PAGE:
[2017] EWCA Civ 1188

1) This case revisits the vexed question of divisibility of psychiatric (and other) injury.

2) It is an employment case of wide importance and application.

3) The employee made allegations of sexual harassment. She was moved to a new role, on a different site.  She became unhappy.  Her line manager suggested that she move back, a proposal rejected by the employee as it would mean returning to the team she had left.  The manager made a sexist comment.  Thereafter the employee was diagnosed with work-related stress.  She was dismissed.  The tribunal found the dismissal to be unfair.  The employee had a history of stress and problems at work pre-dating the line manager’s comment. The initial decision on liability found that the sexist comment amounted to sex discrimination, but dismissed the other conduct complained of under this heading.

4) After a protracted history, the claim eventually came before the ET for a remedies hearing. The judge considered whether the Claimant’s damages should be apportioned, and considered the statement in Thaine v London School of Economics [2010] UKEAT 0144/10, [2010] ICR 1422 that compensation may be discounted where psychiatric ill health is caused by a combination of unlawful discrimination and unrelated causes. However, the judge declined to make such an apportionment, finding instead that the factors which had had a detrimental impact on the Claimant’s mental health were exclusively work-related.

5) The EAT gave short shrift to this line of analysis, given that not all of the Respondent employer’s conduct had been found to be unlawful. This left the question of whether, and how, compensation should be apportioned. The key question – familiar to personal injury practitioners –was whether the injury was divisible (in which case the Thaine approach was appropriate), or not. The EAT had determined that the injury was indivisible, and so no apportionment was made. The Employer appealed this decision.

6) Underhill LJ gave the lead judgment: he considered the lead case of Rahman v Arearose [2001] QB 351, and the relevant law on apportionment of psychiatric injury since then.

7) Mr Rahman was assaulted by two black youths in a Kings Cross fast-food restaurant in which he worked. He suffered a serious facial injury. His employers had negligently failed to provide adequate protection. Mr Rahman’s hospital treatment was negligent, he lost the sight of one eye. He further developed a serious psychiatric illness.  Underhill LJ extracted two core propositions from Rahman:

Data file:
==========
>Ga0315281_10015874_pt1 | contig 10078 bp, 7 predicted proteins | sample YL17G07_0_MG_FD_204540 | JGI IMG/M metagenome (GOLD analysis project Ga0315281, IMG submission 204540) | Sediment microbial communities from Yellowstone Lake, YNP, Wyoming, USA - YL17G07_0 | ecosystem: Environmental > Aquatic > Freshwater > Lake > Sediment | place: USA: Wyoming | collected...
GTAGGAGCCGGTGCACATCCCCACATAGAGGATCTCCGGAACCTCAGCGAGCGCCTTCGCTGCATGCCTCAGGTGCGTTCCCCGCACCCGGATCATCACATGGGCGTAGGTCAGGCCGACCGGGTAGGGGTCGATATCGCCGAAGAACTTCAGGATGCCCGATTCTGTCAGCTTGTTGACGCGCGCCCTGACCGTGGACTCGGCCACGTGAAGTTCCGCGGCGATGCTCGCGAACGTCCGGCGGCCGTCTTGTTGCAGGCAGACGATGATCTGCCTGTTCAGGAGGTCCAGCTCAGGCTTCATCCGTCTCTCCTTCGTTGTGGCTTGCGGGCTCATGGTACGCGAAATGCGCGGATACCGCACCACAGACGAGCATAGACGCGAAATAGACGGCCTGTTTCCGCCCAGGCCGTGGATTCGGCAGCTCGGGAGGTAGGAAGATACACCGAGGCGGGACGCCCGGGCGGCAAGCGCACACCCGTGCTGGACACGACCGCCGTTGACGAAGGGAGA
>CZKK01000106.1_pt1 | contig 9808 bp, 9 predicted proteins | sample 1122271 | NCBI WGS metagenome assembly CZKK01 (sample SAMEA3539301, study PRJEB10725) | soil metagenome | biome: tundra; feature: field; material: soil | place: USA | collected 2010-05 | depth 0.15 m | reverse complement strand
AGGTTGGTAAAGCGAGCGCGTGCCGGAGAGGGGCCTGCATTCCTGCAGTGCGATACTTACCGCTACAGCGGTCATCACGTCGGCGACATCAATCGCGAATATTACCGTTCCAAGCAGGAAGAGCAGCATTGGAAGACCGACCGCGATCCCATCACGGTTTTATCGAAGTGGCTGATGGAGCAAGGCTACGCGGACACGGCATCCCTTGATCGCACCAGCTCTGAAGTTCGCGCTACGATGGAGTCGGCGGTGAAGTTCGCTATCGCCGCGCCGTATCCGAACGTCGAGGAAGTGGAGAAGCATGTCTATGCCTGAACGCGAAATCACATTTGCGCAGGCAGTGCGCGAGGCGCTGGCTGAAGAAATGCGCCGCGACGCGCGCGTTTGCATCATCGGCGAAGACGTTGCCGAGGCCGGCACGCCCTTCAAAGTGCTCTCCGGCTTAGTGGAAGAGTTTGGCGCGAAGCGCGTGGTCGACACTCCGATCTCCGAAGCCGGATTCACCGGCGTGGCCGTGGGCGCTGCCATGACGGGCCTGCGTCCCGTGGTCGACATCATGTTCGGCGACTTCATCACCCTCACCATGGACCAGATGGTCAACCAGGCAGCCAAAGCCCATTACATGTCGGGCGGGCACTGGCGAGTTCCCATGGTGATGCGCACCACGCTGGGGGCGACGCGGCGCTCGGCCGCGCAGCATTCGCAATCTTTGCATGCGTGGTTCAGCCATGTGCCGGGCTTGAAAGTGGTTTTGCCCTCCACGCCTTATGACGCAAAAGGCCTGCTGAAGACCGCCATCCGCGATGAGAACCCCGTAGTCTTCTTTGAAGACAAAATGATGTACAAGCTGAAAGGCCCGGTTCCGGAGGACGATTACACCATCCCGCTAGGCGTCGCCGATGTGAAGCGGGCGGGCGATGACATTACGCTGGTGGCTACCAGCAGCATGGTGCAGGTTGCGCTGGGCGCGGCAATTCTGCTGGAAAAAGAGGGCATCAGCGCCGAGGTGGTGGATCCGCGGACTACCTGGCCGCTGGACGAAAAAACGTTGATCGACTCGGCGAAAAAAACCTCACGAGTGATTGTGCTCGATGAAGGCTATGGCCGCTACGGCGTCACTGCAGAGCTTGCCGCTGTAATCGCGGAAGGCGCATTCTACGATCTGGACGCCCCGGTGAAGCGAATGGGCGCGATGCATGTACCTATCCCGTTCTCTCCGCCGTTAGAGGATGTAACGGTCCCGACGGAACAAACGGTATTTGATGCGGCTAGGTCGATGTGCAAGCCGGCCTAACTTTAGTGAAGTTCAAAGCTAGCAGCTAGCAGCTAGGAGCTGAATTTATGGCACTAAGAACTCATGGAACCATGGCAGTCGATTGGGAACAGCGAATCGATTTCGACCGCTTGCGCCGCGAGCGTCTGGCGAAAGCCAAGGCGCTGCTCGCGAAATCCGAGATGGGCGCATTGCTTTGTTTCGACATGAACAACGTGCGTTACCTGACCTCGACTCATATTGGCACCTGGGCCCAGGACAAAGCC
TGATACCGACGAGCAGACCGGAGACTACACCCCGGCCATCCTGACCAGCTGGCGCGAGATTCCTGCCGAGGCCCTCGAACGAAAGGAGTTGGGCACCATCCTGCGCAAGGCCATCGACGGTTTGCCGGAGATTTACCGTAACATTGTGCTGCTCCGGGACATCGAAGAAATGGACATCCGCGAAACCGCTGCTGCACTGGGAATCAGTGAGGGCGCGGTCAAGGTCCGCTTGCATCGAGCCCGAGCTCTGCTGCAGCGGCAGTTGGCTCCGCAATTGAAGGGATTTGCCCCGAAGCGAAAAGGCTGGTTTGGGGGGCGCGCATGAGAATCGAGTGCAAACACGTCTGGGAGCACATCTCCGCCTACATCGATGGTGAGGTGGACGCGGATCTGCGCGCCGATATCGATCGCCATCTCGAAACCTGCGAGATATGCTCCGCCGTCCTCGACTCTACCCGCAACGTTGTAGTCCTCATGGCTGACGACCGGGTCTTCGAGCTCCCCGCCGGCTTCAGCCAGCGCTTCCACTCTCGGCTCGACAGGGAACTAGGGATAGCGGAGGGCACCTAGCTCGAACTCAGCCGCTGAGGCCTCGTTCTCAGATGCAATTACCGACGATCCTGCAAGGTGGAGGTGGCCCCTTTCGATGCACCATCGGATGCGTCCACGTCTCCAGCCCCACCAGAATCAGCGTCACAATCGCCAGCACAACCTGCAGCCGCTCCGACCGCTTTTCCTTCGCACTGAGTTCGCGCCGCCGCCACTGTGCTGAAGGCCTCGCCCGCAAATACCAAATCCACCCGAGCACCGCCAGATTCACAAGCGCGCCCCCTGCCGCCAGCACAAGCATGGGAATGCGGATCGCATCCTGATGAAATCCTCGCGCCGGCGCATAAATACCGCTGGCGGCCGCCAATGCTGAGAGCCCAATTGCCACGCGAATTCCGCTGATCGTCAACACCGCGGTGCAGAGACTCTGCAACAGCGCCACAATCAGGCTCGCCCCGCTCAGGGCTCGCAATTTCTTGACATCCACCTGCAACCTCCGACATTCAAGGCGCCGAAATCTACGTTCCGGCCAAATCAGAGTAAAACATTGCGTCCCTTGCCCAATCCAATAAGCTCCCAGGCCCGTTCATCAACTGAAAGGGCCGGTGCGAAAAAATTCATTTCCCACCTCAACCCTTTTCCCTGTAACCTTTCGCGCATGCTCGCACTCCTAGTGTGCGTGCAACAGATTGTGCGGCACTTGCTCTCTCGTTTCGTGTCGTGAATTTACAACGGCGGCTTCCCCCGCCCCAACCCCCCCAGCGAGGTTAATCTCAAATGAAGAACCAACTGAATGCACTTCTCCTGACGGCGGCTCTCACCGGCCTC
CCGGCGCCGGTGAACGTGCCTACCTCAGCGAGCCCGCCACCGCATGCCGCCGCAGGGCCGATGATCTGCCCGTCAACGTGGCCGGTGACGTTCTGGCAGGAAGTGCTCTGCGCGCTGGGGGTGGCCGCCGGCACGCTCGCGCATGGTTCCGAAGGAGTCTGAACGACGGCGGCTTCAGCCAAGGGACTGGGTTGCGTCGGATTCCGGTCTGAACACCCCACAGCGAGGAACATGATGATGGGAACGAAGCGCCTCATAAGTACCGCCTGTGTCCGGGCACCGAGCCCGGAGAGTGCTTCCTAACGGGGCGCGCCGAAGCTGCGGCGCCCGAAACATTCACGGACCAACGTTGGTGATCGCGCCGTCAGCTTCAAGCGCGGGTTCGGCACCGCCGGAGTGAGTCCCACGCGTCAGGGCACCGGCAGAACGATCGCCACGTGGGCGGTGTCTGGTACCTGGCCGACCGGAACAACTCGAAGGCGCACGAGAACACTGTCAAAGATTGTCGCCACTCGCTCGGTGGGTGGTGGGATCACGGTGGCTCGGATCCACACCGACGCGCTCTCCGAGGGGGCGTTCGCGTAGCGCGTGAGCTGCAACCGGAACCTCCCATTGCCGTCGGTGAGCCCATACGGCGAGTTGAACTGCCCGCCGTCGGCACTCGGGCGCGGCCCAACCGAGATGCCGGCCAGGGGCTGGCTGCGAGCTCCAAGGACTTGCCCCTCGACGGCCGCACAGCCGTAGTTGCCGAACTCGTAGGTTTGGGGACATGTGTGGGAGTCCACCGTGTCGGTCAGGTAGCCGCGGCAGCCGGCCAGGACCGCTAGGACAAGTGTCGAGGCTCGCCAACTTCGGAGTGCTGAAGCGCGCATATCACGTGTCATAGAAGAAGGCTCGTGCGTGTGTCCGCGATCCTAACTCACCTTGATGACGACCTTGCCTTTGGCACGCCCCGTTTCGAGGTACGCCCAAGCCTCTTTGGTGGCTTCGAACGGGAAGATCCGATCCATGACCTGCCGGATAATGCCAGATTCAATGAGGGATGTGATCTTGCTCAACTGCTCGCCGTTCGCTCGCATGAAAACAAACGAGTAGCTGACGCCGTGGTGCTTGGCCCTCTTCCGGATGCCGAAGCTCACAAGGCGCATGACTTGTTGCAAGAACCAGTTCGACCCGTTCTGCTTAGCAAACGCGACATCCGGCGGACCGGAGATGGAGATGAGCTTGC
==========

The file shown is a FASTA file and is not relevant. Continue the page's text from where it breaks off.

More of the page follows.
a. At common law wrongdoers who together cause “a single indivisible injury” are each liable to compensate the claimant for the whole of the injury suffered – see para. 17 (p. 361E).

b. An injury is to be regarded as single and indivisible “where there is simply no rational basis for an objective apportionment of causative responsibility for [it]” – see para. 19 (p. 363 A-B).

8) In Rahman neither defendant could fairly be regarded as having caused the totality of the claimant’s overall condition and Laws LJ held that in those circumstances the injury should be regarded as divisible, even if only on a rough-and- ready basis. With an apportionment of 75% to the hospital and 25% to the employers.

9) Objective apportionment has long been a feature of industrial injury claims where there has been long exposure for only part of which a particular defendant was responsible at law: for example noise-induced hearing loss (Thompson v Smiths Shiprepairers (North Shields) Ltd [1984] QB 405), asbestosis (Holtby v Brigham & Cowan (Hull) Ltd. [2000] 3 All ER 421) or VWF (Allen v British Rail Engineering Ltd [2001] EWCA Civ 242, [2001] ICR 942).

10) The Rahman approach was considered in Sutherland v Hatton [2002] EWCA Civ 76, [2002] ICR 613 at paragraphs 36-42 of the judgment of Hale LJ (pp. 629-631). That judgment went on to formulate the well-known numbered “practical propositions” at paragraph 43, later describing them as “principles”.

11) Proposition 15 (p. 632 E-F) is:

“Where the harm suffered has more than one cause, the employer should only pay for that proportion of the harm suffered which is attributable to his wrongdoing, unless the harm is truly indivisible. It is for the defendant to raise the question of apportionment … .”

12) Proposition 16 (p. 632F) is:

“The assessment of damages will take account of any pre-existing disorder or vulnerability and of the chance that the claimant would have succumbed to a stress related disorder in any event.”

13) Underhill LJ characterised proposition 15 as being applicable to cases where the injury in question is regarded as having multiple causes, one or more of which are, or are attributable to, the wrongful acts of the employer but one or more of which are not. Whereas Proposition 16 applies where the claimant has a pre-existing vulnerability which is not treated as a cause in itself but which might have led to a similar injury (for which the employer would not have been responsible) even if the wrong had not been committed. He deftly dealt with the potential conflict between pre-existing vulnerability and concurrent cause: “it may in many or most cases not be necessary for a court or tribunal to worry too much about where exactly to draw the line. Both propositions are tools which enable a tribunal to avoid over- compensation in these difficult cases. Nevertheless they are clearly treated as conceptually distinct. “

14) The Hatton Court of Appeal judgment apportionment and quantification principles were obiter.